Patrick Lorio, CLS ’18

This month, the U.S. Supreme Court was scheduled to hear oral arguments in Gloucester v. G.G., a case determining whether Title IX gives transgender students the right to use school restrooms consistent with their gender identity. The Trump Administration, however, recently rescinded an Obama administration directive that told public schools to allow transgender students to use the bathroom of their choice. In response, the U.S. Supreme Court vacated and remanded Gloucester to the U.S. Court of Appeals for the Fourth Circuit to be re-argued now that the Obama-era directive is no longer in place. Although the Fourth Circuit had originally decided the case in light of the directive, the Fourth Circuit could still find that either Title IX itself—rather than just the administration’s interpretation of it—or the Equal Protection Clause of the 14th Amendment protects transgender students’ rights. [SCOTUS Blog, NY Times, Washington Post, Rolling Stone]

After the chaos following the  implementation of a travel ban from seven majority-Muslim countries, which resulted in a nationwide injunction, the Trump Administration announced a new travel ban on March 6. The new ban excludes Iraq from the list of banned countries, exempts permanent legal residents, and removes priority entry for Christian refugees, an alleged religious test. The new ban, however, will soon have its day in federal court as well. Hawaii became the first state to challenge the ban, arguing that it still amounts to a “Muslim ban” that violates the Establishment Clause of the First Amendment. [CNN, NY Times, Washington Post]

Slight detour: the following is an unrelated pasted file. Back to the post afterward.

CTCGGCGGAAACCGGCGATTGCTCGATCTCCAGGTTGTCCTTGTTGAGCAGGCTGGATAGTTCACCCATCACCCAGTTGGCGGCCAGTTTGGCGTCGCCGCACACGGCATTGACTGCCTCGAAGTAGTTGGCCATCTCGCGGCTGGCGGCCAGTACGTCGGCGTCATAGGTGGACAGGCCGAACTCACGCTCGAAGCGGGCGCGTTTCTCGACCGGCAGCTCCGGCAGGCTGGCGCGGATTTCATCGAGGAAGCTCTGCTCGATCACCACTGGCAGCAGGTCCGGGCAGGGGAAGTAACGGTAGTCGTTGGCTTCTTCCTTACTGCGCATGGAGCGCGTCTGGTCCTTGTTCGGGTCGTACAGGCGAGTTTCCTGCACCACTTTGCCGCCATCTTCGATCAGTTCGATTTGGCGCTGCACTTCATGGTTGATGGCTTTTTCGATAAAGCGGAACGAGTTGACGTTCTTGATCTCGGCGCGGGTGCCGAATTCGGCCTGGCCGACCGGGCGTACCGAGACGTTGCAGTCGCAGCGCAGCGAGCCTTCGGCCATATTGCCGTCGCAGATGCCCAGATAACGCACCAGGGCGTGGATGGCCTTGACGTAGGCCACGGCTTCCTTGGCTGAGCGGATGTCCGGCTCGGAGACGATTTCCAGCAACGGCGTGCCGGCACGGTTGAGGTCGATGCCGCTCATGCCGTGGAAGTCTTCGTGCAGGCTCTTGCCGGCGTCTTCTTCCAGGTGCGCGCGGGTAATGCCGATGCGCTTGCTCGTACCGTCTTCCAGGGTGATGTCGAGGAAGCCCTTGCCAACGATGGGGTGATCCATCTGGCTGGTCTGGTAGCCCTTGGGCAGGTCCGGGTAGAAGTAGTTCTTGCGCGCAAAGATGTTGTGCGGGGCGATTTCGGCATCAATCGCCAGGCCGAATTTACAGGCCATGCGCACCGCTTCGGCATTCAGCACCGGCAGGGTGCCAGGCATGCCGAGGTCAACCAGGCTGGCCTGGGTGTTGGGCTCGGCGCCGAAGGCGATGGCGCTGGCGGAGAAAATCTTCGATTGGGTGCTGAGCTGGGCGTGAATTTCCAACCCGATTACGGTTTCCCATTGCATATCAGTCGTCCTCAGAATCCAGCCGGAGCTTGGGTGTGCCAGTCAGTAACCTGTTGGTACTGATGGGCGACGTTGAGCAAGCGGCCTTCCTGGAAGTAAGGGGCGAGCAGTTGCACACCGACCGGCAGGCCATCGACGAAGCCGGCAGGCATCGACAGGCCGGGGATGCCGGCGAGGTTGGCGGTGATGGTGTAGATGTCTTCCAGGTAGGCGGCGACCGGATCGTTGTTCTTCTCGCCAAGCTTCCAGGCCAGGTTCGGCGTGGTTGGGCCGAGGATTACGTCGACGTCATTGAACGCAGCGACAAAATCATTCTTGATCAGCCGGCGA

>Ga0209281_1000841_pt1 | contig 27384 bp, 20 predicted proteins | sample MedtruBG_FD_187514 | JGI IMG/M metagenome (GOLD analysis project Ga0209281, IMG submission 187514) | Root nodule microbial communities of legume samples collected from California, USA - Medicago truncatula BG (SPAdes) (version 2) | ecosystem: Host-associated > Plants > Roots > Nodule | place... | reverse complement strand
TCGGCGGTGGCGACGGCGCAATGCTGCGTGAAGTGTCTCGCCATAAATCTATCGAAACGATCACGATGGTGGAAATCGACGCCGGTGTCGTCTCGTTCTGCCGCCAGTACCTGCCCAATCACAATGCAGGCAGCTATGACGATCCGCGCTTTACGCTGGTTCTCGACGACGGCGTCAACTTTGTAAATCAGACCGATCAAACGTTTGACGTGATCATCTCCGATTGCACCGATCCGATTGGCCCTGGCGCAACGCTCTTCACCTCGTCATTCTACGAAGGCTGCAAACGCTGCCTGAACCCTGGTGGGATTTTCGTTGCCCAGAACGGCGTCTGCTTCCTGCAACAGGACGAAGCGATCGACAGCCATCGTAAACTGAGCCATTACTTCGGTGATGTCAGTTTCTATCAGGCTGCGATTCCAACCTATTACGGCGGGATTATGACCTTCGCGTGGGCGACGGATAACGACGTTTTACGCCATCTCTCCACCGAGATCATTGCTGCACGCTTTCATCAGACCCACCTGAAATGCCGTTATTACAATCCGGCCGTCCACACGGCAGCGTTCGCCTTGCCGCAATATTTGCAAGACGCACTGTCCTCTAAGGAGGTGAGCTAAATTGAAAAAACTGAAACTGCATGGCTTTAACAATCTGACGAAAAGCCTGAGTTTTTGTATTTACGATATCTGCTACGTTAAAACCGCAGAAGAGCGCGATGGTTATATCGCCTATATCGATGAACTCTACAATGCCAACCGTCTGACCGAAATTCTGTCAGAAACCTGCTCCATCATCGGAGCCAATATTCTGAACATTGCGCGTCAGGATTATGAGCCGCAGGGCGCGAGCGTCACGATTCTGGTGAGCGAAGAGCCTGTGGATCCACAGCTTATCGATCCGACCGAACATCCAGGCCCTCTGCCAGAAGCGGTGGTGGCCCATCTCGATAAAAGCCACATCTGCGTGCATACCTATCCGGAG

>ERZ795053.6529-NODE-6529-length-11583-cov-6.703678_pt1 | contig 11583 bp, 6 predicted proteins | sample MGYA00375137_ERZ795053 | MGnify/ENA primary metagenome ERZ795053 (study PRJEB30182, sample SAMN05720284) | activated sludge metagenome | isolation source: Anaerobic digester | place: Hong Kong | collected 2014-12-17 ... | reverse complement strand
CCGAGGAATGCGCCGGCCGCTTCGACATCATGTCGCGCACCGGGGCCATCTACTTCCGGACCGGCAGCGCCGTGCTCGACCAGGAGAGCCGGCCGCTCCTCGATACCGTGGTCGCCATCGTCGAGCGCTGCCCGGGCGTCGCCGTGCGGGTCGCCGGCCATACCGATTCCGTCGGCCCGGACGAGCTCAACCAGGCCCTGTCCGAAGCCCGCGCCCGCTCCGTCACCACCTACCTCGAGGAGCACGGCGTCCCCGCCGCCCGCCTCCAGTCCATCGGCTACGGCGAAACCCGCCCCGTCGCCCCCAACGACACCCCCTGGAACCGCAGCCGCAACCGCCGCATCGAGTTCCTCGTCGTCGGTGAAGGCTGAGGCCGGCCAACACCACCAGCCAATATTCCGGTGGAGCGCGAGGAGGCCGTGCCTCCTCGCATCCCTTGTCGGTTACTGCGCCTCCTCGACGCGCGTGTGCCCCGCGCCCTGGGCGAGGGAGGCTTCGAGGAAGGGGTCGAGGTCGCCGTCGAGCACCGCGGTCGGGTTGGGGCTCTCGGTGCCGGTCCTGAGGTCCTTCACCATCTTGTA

On March 6, the U.S. Supreme Court decided Pena-Rodriguez v. Colorado, which concerned a challenge to Colorado’s “no impeachment” rule. The rule, which is similar to those in many other state and federal jurisdictions, prevents jurors from testifying about statements made during jury deliberations. The convicted defendant sought to have a new trial because of alleged racist comments by two jurors during deliberations; the “no impeachment” rule, however, provided a bar to a new trial. Acknowledging that “no impeachment” helps ensure robust and frank discussion among jurors, the Supreme Court held that the rule cannot be invoked when jurors are claimed to have made remarks based on racial stereotypes. Justice Kennedy noted, “Racial bias implicates unique historical, constitutional and institutional concerns,” justifying the exception to an otherwise sound rule. [SCOTUS Blog, NY Times]